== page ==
Background: Evidence-based medicine has increasingly become an integral part of clinical research and practice. The purpose of this study was to assess the trends in the level of evidence in leading facial plastic surgery journals in recent years.
Methods: All scientific articles within the field of facial plastic surgery published in The Laryngoscope, Archives of Facial Plastic Surgery, Otolaryngology-Head and Neck Surgery, Journal of Plastic Surgery, and Plastic and Reconstructive Surgery from 1999, 2002, 2005, and 2008 were rated for level of evidence. The presence of p values and confidence intervals was also noted.
Results: Of 975 articles reviewed, 88 percent were clinical and 88 percent were therapy articles. Overall, there was an increase in the average level of evidence of articles published from 1999 to 2008. There was also a significant increase in the proportion of articles reporting p values and confidence intervals. However, the number of articles containing level 1 or 2 evidence remains low.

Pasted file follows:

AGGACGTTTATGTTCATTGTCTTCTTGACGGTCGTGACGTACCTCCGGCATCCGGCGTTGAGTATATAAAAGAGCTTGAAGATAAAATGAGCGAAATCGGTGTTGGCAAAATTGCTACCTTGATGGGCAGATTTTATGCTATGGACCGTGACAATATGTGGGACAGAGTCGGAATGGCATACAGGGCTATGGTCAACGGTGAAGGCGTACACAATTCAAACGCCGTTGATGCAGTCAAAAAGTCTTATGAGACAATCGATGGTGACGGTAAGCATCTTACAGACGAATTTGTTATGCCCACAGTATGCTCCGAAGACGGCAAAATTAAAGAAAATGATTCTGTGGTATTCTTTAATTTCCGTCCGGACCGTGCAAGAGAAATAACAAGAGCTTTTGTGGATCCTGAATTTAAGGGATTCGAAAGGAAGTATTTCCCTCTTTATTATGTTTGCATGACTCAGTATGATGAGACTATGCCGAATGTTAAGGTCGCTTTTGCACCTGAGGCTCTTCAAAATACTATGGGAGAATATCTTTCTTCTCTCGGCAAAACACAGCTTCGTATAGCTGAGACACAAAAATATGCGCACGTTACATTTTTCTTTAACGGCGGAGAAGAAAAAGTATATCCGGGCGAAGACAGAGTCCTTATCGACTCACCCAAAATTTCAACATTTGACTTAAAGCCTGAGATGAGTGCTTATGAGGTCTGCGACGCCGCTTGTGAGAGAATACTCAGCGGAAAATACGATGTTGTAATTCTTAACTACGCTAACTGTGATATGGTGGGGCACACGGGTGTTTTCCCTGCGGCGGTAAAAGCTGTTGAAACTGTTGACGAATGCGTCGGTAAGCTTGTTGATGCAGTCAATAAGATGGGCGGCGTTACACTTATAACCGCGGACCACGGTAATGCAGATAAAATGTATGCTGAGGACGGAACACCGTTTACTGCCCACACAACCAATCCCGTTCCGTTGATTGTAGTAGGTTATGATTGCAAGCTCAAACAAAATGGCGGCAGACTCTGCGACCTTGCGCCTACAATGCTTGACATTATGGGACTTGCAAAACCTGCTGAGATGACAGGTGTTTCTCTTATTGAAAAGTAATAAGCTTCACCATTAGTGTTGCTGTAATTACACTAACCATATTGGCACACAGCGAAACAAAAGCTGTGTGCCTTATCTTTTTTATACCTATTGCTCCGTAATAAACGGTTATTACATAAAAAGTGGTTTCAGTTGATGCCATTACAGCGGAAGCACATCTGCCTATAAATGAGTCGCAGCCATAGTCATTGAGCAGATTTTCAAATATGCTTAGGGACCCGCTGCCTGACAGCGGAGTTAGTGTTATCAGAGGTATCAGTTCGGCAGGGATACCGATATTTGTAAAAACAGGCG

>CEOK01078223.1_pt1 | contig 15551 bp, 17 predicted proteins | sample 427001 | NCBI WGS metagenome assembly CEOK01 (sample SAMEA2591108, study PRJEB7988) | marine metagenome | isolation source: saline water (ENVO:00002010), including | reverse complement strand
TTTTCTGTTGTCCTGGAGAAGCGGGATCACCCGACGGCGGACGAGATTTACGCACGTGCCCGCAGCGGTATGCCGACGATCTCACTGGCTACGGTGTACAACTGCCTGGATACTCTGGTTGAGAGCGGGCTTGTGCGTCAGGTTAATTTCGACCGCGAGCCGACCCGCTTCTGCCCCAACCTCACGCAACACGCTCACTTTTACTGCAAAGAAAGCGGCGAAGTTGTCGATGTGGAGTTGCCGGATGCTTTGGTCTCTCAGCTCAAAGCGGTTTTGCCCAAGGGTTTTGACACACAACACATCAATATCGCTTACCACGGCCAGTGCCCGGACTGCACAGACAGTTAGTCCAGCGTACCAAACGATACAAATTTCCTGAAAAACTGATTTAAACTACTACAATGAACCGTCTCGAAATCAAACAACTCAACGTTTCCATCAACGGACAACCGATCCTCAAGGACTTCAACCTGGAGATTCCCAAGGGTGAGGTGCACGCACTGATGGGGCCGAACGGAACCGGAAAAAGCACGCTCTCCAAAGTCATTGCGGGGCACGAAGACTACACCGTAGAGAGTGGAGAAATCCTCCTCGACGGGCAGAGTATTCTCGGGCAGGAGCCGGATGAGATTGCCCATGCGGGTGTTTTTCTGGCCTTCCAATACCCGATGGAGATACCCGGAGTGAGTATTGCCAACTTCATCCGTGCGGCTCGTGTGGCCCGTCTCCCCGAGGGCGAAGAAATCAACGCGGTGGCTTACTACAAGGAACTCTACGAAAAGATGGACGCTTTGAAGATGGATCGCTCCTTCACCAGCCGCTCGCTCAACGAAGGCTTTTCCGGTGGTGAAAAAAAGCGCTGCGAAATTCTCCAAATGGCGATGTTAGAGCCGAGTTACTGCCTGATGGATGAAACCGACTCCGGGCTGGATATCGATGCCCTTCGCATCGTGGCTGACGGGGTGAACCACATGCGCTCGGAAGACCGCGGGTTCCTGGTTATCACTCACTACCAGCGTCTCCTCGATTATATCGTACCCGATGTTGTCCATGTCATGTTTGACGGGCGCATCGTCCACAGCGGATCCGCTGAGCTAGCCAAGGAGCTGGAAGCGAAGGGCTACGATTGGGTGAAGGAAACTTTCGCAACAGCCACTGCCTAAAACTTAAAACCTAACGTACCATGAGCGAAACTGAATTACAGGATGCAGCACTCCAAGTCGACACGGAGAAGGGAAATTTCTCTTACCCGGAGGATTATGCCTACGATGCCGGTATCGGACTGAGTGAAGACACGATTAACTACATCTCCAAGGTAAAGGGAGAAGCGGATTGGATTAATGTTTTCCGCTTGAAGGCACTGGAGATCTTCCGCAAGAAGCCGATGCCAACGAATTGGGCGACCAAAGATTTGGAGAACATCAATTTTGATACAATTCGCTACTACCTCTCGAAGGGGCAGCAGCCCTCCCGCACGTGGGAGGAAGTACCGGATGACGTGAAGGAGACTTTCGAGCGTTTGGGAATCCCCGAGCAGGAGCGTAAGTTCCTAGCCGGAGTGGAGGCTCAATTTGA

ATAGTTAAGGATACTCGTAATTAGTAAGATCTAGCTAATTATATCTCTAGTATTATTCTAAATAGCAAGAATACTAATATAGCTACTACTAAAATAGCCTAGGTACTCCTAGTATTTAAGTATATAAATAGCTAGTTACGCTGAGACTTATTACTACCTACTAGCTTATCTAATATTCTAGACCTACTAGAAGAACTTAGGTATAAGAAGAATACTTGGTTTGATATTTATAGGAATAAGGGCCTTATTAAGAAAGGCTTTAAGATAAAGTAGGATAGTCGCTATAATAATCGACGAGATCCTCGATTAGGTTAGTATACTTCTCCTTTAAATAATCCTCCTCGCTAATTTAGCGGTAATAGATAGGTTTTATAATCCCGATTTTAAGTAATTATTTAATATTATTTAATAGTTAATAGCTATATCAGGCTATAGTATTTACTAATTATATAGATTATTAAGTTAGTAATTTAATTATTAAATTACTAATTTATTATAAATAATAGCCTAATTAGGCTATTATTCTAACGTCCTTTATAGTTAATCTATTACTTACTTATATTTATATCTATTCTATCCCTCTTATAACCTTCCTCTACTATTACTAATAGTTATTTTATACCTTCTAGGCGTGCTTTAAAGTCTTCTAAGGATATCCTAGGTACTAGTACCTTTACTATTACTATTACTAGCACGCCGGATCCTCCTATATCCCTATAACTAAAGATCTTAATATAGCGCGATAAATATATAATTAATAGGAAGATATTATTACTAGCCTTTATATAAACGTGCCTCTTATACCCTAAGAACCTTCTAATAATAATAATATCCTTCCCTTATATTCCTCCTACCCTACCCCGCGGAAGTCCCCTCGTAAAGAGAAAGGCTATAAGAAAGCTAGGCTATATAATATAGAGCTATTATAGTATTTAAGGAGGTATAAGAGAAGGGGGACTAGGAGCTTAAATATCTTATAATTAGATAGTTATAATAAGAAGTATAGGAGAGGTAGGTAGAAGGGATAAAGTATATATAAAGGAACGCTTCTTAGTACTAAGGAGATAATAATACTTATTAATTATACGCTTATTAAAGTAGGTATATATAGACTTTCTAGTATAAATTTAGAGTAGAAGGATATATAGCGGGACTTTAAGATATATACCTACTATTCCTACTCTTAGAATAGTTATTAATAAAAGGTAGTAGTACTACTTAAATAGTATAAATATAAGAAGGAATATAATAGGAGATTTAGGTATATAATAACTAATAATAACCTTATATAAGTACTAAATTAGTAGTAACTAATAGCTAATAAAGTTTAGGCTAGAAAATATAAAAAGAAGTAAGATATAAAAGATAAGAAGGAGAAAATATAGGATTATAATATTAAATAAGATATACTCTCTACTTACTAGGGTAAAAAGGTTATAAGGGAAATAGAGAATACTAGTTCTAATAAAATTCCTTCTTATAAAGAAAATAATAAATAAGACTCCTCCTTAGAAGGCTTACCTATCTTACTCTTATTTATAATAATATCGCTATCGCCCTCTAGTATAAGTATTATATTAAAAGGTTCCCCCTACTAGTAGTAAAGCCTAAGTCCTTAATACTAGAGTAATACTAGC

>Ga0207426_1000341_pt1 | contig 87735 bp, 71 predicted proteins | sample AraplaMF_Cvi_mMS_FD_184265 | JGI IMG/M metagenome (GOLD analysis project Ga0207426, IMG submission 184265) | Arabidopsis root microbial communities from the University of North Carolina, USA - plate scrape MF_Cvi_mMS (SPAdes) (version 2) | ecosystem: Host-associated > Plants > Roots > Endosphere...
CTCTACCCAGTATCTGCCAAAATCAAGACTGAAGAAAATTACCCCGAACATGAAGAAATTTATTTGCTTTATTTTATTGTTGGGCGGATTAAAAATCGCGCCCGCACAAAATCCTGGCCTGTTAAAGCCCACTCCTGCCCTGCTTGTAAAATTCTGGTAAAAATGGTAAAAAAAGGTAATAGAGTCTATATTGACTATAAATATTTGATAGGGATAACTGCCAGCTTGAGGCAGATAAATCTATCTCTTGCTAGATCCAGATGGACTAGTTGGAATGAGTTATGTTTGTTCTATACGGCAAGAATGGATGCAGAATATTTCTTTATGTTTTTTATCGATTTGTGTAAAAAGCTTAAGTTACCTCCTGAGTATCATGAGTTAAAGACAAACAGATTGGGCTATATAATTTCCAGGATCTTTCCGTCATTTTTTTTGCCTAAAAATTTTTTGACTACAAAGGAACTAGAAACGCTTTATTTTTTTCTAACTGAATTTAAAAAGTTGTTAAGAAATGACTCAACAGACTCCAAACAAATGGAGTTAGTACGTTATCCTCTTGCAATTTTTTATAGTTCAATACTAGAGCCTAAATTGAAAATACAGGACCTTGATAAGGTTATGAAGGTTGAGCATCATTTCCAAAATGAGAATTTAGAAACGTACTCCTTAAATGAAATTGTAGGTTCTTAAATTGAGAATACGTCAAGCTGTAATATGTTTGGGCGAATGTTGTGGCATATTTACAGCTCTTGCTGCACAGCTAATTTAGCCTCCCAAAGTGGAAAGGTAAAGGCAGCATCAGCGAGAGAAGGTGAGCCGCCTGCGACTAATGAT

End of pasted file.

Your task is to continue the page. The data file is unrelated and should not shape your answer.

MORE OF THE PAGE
Conclusions: With the increased demand for evidence-based medicine, facial plastic surgery literature has seen an overall increase in the quantity of higher level evidence research published. However, articles representing level 1 and 2 evidence remain rare.